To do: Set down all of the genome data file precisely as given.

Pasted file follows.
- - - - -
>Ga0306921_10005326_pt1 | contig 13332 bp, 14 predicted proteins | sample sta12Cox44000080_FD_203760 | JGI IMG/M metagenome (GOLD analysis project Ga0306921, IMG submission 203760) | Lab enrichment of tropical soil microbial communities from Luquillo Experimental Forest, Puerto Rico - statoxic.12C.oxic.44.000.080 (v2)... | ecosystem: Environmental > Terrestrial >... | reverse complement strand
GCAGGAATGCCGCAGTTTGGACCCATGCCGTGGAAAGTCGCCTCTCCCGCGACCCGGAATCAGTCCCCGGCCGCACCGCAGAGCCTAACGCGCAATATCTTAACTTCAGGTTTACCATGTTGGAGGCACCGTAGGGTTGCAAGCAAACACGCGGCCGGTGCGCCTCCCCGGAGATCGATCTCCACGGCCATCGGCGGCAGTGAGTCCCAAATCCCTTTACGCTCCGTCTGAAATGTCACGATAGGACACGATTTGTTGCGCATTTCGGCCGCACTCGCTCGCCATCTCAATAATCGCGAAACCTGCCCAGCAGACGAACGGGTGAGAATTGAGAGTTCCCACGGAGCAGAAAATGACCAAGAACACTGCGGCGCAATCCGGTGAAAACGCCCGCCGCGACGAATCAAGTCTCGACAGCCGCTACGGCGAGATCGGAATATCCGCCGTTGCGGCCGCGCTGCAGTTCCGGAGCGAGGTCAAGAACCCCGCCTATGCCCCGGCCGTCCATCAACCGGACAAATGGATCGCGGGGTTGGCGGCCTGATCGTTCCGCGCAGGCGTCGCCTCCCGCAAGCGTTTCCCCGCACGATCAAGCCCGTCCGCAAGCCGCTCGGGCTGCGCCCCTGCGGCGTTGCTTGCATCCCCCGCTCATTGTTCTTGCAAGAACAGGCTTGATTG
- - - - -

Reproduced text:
>Ga0306921_10005326_pt1 | contig 13332 bp, 14 predicted proteins | sample sta12Cox44000080_FD_203760 | JGI IMG/M metagenome (GOLD analysis project Ga0306921, IMG submission 203760) | Lab enrichment of tropical soil microbial communities from Luquillo Experimental Forest, Puerto Rico - statoxic.12C.oxic.44.000.080 (v2)... | ecosystem: Environmental > Terrestrial >... | reverse complement strand
GCAGGAATGCCGCAGTTTGGACCCATGCCGTGGAAAGTCGCCTCTCCCGCGACCCGGAATCAGTCCCCGGCCGCACCGCAGAGCCTAACGCGCAATATCTTAACTTCAGGTTTACCATGTTGGAGGCACCGTAGGGTTGCAAGCAAACACGCGGCCGGTGCGCCTCCCCGGAGATCGATCTCCACGGCCATCGGCGGCAGTGAGTCCCAAATCCCTTTACGCTCCGTCTGAAATGTCACGATAGGACACGATTTGTTGCGCATTTCGGCCGCACTCGCTCGCCATCTCAATAATCGCGAAACCTGCCCAGCAGACGAACGGGTGAGAATTGAGAGTTCCCACGGAGCAGAAAATGACCAAGAACACTGCGGCGCAATCCGGTGAAAACGCCCGCCGCGACGAATCAAGTCTCGACAGCCGCTACGGCGAGATCGGAATATCCGCCGTTGCGGCCGCGCTGCAGTTCCGGAGCGAGGTCAAGAACCCCGCCTATGCCCCGGCCGTCCATCAACCGGACAAATGGATCGCGGGGTTGGCGGCCTGATCGTTCCGCGCAGGCGTCGCCTCCCGCAAGCGTTTCCCCGCACGATCAAGCCCGTCCGCAAGCCGCTCGGGCTGCGCCCCTGCGGCGTTGCTTGCATCCCCCGCTCATTGTTCTTGCAAGAACAGGCTTGATTG